PMCCPMCCPMCC

Search tips
Search criteria 

Advanced

 
Logo of schbulschizophrenia bulletinsubscriptionscontact uscurrent issuemy basketarchivemy accountsearchcontact this journaloxford journalsabout this journal
 
Schizophr Bull. 2016 May; 42(3): 723–731.
Published online 2015 November 23. doi:  10.1093/schbul/sbv169
PMCID: PMC4838094

Altered Thalamo-Cortical White Matter Connectivity: Probabilistic Tractography Study in Clinical-High Risk for Psychosis and First-Episode Psychosis

Abstract

Disrupted thalamo-cortical connectivity is regarded as a core psychopathology in patients diagnosed with schizophrenia. However, whether the thalamo-cortical white matter connectivity is disrupted before the onset of psychosis is still unknown. To determine this gap in knowledge, the strength of thalamo-cortical white matter anatomical connectivity in subjects at clinical-high risk for psychosis (CHR) was compared to that of first-episode psychosis (FEP) and healthy controls. A total of 37 CHR, 21 FEP, and 37 matched healthy controls underwent diffusion-weighted magnetic resonance imaging to examine the number of probabilistic tractography “counts” representing thalamo-cortical white matter connectivity. We also investigated the relationship with psychopathology. For FEP, the connectivity between the thalamus and parietal cortex was significantly increased (F = 5.65, P < .05) compared to that of healthy controls. However, the connectivity between thalamus and orbitofrontal cortex was significantly reduced compared to both healthy controls (F = 11.86, P < .005) and CHR (F = 6.63, P < .05). Interestingly, CHR exhibited a similar pattern as FEP, albeit with slightly reduced magnitude. Compared to healthy controls, there was a significant decrease (F = 4.16, P < .05) in CHR thalamo-orbitofrontal connectivity. Also, the strength of the thalamo-orbitofrontal connectivity was correlated with the Global Assessment of Functioning score in CHR (r = .35, P < .05). This observed pattern of white matter connectivity disruptions in FEP and in CHR suggests that this pattern of disconnectivity not only highlights the involvement of thalamus but also might be useful as an early biomarker for psychosis.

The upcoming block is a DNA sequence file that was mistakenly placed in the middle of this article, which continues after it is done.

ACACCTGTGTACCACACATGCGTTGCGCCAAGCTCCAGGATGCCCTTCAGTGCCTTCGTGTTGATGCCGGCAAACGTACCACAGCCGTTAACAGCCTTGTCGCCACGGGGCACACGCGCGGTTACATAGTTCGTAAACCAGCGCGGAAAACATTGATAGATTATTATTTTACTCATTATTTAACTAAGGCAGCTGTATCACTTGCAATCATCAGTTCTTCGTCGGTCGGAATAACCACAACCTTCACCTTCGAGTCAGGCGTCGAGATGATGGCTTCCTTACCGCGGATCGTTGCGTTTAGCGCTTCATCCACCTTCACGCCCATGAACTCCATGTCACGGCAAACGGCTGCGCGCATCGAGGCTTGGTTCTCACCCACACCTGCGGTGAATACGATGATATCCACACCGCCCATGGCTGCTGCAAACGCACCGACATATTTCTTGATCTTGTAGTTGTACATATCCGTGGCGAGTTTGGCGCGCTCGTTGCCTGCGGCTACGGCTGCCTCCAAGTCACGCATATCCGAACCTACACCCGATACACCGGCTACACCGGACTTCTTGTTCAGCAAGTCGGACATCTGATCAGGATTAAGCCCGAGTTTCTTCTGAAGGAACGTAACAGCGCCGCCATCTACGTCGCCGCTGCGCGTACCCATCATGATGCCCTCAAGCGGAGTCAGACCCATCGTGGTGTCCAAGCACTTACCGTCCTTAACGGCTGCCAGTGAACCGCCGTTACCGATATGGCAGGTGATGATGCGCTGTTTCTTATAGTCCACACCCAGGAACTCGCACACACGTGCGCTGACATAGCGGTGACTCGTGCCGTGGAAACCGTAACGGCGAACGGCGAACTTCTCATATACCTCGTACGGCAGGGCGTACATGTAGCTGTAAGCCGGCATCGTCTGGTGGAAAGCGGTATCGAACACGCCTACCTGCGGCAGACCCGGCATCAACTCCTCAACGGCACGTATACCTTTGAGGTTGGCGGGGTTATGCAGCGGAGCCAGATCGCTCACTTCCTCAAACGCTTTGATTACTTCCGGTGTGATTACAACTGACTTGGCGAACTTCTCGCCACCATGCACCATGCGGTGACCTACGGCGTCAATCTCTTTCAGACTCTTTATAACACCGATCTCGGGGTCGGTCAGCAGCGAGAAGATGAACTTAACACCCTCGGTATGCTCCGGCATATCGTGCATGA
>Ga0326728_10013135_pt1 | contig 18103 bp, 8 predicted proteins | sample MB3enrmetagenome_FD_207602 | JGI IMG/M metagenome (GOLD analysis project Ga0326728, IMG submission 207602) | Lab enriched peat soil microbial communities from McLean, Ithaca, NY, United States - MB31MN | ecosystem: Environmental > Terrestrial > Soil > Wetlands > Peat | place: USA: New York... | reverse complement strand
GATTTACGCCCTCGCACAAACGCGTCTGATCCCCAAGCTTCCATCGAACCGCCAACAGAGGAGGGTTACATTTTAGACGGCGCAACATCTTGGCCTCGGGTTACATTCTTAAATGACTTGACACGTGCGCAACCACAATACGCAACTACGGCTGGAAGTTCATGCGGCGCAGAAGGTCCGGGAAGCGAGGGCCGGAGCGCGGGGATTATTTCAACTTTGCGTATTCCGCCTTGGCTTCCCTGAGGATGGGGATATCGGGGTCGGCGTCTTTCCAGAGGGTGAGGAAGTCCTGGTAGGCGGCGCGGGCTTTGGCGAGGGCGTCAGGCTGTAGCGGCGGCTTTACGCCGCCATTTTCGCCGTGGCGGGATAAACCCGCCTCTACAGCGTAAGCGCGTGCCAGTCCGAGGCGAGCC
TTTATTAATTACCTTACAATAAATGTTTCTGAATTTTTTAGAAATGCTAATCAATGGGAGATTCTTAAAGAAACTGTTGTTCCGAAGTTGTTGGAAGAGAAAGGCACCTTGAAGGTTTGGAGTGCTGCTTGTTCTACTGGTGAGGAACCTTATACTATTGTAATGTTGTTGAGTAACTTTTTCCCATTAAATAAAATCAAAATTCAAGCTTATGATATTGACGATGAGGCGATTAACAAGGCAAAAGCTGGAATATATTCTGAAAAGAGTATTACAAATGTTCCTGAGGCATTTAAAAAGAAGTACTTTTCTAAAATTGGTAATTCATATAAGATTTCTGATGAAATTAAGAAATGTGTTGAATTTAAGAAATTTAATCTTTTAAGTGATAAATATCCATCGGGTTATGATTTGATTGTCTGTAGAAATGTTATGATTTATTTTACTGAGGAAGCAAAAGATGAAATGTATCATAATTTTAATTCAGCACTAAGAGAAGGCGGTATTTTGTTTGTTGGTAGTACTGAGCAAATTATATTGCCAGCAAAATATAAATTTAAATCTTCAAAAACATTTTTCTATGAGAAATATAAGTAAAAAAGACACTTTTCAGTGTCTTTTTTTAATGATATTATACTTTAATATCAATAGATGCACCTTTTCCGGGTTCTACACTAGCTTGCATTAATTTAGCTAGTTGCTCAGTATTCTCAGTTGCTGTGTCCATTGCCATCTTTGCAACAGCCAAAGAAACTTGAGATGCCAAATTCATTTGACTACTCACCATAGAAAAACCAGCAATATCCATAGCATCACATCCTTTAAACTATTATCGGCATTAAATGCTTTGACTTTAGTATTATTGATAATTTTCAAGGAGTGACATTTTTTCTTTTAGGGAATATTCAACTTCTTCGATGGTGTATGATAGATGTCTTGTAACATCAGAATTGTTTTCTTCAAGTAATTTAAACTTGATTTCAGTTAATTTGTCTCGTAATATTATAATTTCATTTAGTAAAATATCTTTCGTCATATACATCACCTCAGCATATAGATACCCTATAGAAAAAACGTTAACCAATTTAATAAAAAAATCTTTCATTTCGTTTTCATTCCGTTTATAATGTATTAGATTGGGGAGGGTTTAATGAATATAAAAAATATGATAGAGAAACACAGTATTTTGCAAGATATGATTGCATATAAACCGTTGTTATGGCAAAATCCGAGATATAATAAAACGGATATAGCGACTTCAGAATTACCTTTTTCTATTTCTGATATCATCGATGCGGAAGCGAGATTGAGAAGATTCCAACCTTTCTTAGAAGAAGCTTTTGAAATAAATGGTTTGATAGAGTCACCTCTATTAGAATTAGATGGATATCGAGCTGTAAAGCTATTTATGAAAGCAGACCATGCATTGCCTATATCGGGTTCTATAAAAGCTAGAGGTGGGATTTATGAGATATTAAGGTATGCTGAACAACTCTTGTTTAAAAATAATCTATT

Key words: schizophrenia, clinical high risk, first-episode psychosis, thalamus, tractographythalamocortical

Introduction

Clinical symptoms and cognitive impairments are heterogeneous in patients with schizophrenia. This has led to the pursuit to discover more specific genetic, chemical, and biological markers that underlie the pathophysiology of schizophrenia. Andreasen’s cognitive dysmetria model1 suggests an abnormality in the thalamo-frontal circuit, and it has been supported by many studies that report defects in the thalamus such as reduced number of neurons,2,3 reduced volume,4–7 altered neurochemistry,8,9 and abnormal brain activation.10–13 However, there are inconsistencies in postmortem14,15 and magnetic resonance imaging (MRI) findings in the literature,11,16,17 which suggests a need for further investigation of the thalamus.

The thalamus relays and modulates communication between subcortical regions and the cortex, as well as plays a major role in cortico-cortical information transfer,18 which depends upon signal propagation through white matter connections. Of note here, a number of recent studies in schizophrenia have focused on connectivity between the thalamus and the prefrontal cortex rather than on the thalamus alone. Using diffusion weighted imaging (DWI), these studies report reduced white matter connectivity between the thalamus and the prefrontal cortex,19,20 which are consistent with the disconnection theory of schizophrenia.21,22 These findings are further supported by the fact that some of the symptoms in schizophrenia, such as dysfunction in execution, attention and sensory gating, are related to the thalamo-prefrontal circuit.1